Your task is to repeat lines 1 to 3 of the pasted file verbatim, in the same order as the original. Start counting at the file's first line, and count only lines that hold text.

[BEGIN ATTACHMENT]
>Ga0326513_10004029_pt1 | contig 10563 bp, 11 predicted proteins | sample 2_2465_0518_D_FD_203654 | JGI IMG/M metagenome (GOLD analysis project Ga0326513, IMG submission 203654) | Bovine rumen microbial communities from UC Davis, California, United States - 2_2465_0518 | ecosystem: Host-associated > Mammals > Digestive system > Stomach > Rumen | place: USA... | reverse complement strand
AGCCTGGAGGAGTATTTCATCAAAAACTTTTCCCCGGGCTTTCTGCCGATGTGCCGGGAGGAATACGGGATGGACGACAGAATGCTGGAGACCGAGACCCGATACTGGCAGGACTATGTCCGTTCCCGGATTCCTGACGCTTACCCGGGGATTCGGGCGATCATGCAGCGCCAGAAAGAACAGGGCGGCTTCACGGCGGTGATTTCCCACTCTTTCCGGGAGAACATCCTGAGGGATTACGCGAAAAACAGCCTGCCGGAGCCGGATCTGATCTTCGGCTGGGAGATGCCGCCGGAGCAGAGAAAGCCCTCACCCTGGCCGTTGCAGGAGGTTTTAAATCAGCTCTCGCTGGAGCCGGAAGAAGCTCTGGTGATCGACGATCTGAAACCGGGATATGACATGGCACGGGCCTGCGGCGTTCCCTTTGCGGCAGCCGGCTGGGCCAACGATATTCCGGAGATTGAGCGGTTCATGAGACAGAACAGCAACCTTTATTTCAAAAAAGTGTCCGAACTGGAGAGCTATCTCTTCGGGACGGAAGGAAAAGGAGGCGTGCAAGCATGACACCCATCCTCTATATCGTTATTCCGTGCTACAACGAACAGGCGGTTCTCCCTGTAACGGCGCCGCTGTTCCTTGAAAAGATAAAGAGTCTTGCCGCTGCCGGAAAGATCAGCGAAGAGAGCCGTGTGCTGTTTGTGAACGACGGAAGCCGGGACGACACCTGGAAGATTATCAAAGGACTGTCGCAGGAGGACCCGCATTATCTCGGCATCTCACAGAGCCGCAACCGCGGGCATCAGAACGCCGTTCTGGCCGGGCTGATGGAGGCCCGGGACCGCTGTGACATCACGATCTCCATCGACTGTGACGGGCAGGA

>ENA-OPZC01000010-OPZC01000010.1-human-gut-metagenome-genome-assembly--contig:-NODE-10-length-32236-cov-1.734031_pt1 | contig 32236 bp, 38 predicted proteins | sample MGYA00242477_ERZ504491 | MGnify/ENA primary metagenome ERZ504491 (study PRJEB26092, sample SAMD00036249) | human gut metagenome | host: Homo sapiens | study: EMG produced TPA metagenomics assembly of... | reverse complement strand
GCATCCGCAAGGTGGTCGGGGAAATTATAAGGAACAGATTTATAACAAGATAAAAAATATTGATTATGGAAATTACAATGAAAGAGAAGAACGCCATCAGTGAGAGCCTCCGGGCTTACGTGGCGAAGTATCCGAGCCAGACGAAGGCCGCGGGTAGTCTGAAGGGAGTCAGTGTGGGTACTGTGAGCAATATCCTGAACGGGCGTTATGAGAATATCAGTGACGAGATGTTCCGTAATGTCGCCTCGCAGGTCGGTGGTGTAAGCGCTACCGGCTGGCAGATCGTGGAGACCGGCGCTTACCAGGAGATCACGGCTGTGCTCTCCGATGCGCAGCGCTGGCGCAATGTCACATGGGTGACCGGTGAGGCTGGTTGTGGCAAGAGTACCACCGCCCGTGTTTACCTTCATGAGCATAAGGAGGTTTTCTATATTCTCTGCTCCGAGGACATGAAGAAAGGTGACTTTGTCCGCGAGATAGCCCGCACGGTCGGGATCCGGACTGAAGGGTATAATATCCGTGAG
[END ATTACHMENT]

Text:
>Ga0326513_10004029_pt1 | contig 10563 bp, 11 predicted proteins | sample 2_2465_0518_D_FD_203654 | JGI IMG/M metagenome (GOLD analysis project Ga0326513, IMG submission 203654) | Bovine rumen microbial communities from UC Davis, California, United States - 2_2465_0518 | ecosystem: Host-associated > Mammals > Digestive system > Stomach > Rumen | place: USA... | reverse complement strand
AGCCTGGAGGAGTATTTCATCAAAAACTTTTCCCCGGGCTTTCTGCCGATGTGCCGGGAGGAATACGGGATGGACGACAGAATGCTGGAGACCGAGACCCGATACTGGCAGGACTATGTCCGTTCCCGGATTCCTGACGCTTACCCGGGGATTCGGGCGATCATGCAGCGCCAGAAAGAACAGGGCGGCTTCACGGCGGTGATTTCCCACTCTTTCCGGGAGAACATCCTGAGGGATTACGCGAAAAACAGCCTGCCGGAGCCGGATCTGATCTTCGGCTGGGAGATGCCGCCGGAGCAGAGAAAGCCCTCACCCTGGCCGTTGCAGGAGGTTTTAAATCAGCTCTCGCTGGAGCCGGAAGAAGCTCTGGTGATCGACGATCTGAAACCGGGATATGACATGGCACGGGCCTGCGGCGTTCCCTTTGCGGCAGCCGGCTGGGCCAACGATATTCCGGAGATTGAGCGGTTCATGAGACAGAACAGCAACCTTTATTTCAAAAAAGTGTCCGAACTGGAGAGCTATCTCTTCGGGACGGAAGGAAAAGGAGGCGTGCAAGCATGACACCCATCCTCTATATCGTTATTCCGTGCTACAACGAACAGGCGGTTCTCCCTGTAACGGCGCCGCTGTTCCTTGAAAAGATAAAGAGTCTTGCCGCTGCCGGAAAGATCAGCGAAGAGAGCCGTGTGCTGTTTGTGAACGACGGAAGCCGGGACGACACCTGGAAGATTATCAAAGGACTGTCGCAGGAGGACCCGCATTATCTCGGCATCTCACAGAGCCGCAACCGCGGGCATCAGAACGCCGTTCTGGCCGGGCTGATGGAGGCCCGGGACCGCTGTGACATCACGATCTCCATCGACTGTGACGGGCAGGA

>ENA-OPZC01000010-OPZC01000010.1-human-gut-metagenome-genome-assembly--contig:-NODE-10-length-32236-cov-1.734031_pt1 | contig 32236 bp, 38 predicted proteins | sample MGYA00242477_ERZ504491 | MGnify/ENA primary metagenome ERZ504491 (study PRJEB26092, sample SAMD00036249) | human gut metagenome | host: Homo sapiens | study: EMG produced TPA metagenomics assembly of... | reverse complement strand